World War II, although a tragedy, accounted for a dramatic surge in applied technology that changed the American way of life. I posit that COVID-19 will do the same. Prior to WWII, not only were the very big cannons horse-drawn, they had to be aimed by a room full of people. Using slide rules (remember them) and hand calculations to account for the wind direction, the humidity, the distance to target, and multiple other variables, these mathematicians determined how to set the cannons which could fire shells as big as 240 pounds s to hit their targets. The military went to the CEO of a company and asked if his company could build a mechanical device to do what that room full of “human computers” as they were called, were doing. That company succeeded. When he later testified before congress, that CEO was asked what he thought the total world market for such a machine would be. Thomas Watson, CEO of IBM, claimed maybe four or five of these new “computers” would ever be sold. We know now how wrong that assessment would prove to be.
Man is spurred forward by adversity. The attack on Pearl Harbor was and is a very somber moment of history, but it was also the impetus for a new era of human ingenuity. Computers are but one Pearl Harbor industry impact. Penicillin had been accidently discovered by Alexander Fleming while he was searching for a cure to the Spanish Flu. Up until the 1940s, the drug had been difficult to produce in mass quantities. Solving mass-production of penicillin became a priority during war time, and Pfizer figured out how to make massive doses using deep tank fermentation. That birthed the pharmacy industry.
In Santa Fe, NM, several thousand men passed through a small shop located at 106 W San Francisco Street where they gave up their passports and personal identification. They would go from there to Los Alamos for the Manhattan Project to develop the atomic bomb. That spawned the nuclear energy industry: nuclear medicine for treating cancer, space exploration, criminal investigation, and agriculture.
There are similar stories about the development of blood transfusion technology, radar, jet engines, and other technologies which were developed during that time and which have transformed life in America. All developed as a result of the needs and priorities of the American government responding to Pearl Harbor.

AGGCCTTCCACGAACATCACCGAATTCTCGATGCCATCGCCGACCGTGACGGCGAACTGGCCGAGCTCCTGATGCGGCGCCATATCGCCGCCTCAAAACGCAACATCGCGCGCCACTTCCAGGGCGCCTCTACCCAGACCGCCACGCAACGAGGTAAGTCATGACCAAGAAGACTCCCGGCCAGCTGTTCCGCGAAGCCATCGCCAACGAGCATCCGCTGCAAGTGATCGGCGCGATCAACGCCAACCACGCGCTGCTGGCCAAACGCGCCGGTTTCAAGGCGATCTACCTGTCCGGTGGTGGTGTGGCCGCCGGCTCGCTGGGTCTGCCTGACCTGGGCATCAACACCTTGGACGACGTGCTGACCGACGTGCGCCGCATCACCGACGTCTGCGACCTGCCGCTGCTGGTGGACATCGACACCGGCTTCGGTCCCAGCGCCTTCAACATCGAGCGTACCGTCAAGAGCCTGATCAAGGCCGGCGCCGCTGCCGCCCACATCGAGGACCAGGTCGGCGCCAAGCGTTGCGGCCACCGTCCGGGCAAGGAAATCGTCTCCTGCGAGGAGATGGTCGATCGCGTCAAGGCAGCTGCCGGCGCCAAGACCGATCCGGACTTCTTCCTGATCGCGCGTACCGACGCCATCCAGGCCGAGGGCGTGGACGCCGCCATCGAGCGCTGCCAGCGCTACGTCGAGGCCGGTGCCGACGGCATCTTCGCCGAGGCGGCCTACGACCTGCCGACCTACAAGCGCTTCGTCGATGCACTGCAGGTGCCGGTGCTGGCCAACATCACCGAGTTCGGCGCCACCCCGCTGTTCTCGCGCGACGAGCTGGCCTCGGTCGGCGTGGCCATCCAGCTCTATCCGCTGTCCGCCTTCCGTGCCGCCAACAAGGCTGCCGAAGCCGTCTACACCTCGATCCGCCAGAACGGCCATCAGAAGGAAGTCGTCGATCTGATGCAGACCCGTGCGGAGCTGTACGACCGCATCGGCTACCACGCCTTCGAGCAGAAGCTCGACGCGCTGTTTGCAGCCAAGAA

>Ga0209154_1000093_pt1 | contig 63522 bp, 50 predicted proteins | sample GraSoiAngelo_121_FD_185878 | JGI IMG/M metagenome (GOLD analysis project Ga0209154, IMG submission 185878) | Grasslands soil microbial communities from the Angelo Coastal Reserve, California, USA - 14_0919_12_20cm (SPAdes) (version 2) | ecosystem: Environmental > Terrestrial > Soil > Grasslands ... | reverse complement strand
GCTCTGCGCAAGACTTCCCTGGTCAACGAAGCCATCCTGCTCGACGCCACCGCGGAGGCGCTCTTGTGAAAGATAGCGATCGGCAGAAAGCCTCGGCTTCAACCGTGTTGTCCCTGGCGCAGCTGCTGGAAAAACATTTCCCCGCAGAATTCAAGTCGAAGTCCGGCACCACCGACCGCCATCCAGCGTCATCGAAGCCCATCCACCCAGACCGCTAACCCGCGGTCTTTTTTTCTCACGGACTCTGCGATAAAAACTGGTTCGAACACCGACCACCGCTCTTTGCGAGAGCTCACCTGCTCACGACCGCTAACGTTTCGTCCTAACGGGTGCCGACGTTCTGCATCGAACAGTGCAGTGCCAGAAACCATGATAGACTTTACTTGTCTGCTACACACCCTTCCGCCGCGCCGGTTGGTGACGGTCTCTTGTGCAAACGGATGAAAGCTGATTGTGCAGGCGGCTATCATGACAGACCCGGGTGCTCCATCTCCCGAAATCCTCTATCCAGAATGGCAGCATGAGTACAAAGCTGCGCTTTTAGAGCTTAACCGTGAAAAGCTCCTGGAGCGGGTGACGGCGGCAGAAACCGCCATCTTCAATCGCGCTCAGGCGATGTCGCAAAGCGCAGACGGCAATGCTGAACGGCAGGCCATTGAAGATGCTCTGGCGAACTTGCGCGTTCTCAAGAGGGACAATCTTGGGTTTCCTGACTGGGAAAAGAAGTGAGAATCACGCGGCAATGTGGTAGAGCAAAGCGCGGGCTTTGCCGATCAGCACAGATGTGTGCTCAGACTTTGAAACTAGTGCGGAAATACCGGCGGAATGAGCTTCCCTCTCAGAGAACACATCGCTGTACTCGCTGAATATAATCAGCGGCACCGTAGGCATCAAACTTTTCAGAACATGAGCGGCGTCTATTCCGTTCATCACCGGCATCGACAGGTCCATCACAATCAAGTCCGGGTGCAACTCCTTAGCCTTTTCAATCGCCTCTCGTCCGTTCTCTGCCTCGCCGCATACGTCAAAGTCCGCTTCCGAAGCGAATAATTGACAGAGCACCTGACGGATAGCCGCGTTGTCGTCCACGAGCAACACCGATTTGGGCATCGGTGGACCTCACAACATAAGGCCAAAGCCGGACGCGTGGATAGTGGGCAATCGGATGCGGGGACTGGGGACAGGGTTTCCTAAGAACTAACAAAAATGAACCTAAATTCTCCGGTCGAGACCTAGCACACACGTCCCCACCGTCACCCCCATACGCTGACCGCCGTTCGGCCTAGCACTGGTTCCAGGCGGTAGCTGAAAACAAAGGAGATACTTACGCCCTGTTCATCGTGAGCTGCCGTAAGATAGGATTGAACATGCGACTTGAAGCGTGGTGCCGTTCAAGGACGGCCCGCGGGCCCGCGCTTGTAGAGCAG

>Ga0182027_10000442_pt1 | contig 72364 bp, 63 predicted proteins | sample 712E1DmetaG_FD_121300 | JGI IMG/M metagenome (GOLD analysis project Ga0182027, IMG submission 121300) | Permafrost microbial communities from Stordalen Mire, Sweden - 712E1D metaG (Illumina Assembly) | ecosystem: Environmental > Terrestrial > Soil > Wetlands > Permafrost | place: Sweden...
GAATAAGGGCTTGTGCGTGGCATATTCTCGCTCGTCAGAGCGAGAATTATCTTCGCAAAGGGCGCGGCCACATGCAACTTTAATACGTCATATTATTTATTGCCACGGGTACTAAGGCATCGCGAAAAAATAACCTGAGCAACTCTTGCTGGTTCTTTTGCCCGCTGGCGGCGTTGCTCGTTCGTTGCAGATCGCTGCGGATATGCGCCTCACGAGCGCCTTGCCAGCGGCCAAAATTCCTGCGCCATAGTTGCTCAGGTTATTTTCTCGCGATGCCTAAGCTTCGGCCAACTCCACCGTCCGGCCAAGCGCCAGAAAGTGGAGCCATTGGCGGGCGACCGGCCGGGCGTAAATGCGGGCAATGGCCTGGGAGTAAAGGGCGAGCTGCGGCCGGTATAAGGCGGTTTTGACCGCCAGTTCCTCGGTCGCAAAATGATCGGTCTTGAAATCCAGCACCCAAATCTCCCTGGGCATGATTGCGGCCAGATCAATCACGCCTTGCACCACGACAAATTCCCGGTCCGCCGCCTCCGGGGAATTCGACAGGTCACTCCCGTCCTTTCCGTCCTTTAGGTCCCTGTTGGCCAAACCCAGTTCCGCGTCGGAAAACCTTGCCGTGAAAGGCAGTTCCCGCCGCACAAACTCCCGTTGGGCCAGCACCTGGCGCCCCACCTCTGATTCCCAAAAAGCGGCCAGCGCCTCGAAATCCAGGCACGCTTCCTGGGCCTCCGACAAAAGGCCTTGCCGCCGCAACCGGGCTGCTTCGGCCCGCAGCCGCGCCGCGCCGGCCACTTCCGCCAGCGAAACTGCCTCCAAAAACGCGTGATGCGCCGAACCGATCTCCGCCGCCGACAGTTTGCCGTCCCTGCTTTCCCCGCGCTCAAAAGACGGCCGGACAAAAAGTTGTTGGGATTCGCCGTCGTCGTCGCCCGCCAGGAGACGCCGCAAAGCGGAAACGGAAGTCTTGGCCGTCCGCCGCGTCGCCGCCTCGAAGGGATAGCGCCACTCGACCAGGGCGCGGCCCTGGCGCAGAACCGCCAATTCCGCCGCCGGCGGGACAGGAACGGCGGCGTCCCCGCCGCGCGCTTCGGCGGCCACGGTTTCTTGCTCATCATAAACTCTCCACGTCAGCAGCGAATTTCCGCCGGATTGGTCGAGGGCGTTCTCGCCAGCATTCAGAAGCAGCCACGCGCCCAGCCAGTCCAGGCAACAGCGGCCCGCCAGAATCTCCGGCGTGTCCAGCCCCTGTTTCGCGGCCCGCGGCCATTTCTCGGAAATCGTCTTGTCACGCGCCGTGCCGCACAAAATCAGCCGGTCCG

In my opinion, COVID may be the Pearl Harbor moment of modern times.
The energy industry dwarfs all other industries. Total annual revenues of $7 trillion plus far outweigh the media industry, for example. All media including the business journals, TV, movies, printed and electronic books and periodicals is less than $2 trillion. With the world emphasis on climate change, I believe that the energy industry may undergo a dramatic change.
BP Oil released their forecast of oil consumption for the next 30 years. BP expects the world is at peak oil demand today, and that oil consumption will decline for the next 30 years. It is not just that consumers are embracing electric vehicles and alternative energy, although that is a big part of the decline. There are other factors at play. It takes bacteria around two million years to create the oil that is drilled out of the ground. Today, there are companies that can make specialty petroleum products in a matter of days. There are bioengineering companies that are building DNA to make those special petroleum products without ever using oil drilled from the ground.
Surveys show that over 30 percent of office workers do not want to return to the office full time. They want to work at least part of the time remotely. Five percent say if ordered back to the office full time, they will quit without having another job. The other 25 percent say they will return to the office, but immediately start looking for another job. That may have a significant impact on the real estate markets – both office space and homes, where some will look to convert some space for remote office work.
The banking and financial services industries are seeing technology replace some of the old-fashioned banking and financial services. This may just be beginning. As blockchain technology moves into these industries, it will not be as digital currency but as shared ledgers making significant productivity gains. Cash is already disappearing, replaced by smartphone apps. The robo-advisors in the financial services industry are still a young technology, and as they improve, they could be as unsettling to financial services as the discount brokers were to full service brokers in the 1970s and 1980s.
R2D2 and C3PO were characters in Star Wars, but they may not be so farfetched in 2030. Companies are developing robots to care for the elderly. Robots are already being employed to assist in nursing, health management, elder care, and even in the homes of the disabled. Robots are helping the elderly get out of bed, brush their teeth, and use the facilities. The T-HRs robots can play the violin and the trumpet. The Kengo robot can do push-up, pull ups, backbends and has six times the degree of movement that a human being has. This is just the beginning of robotic development.
There is reason to believe that we are just at the beginning of a significant technological explosion that will dramatically improve life, just as the technologies that followed Pearl Harbor and World War II did for the decades that followed.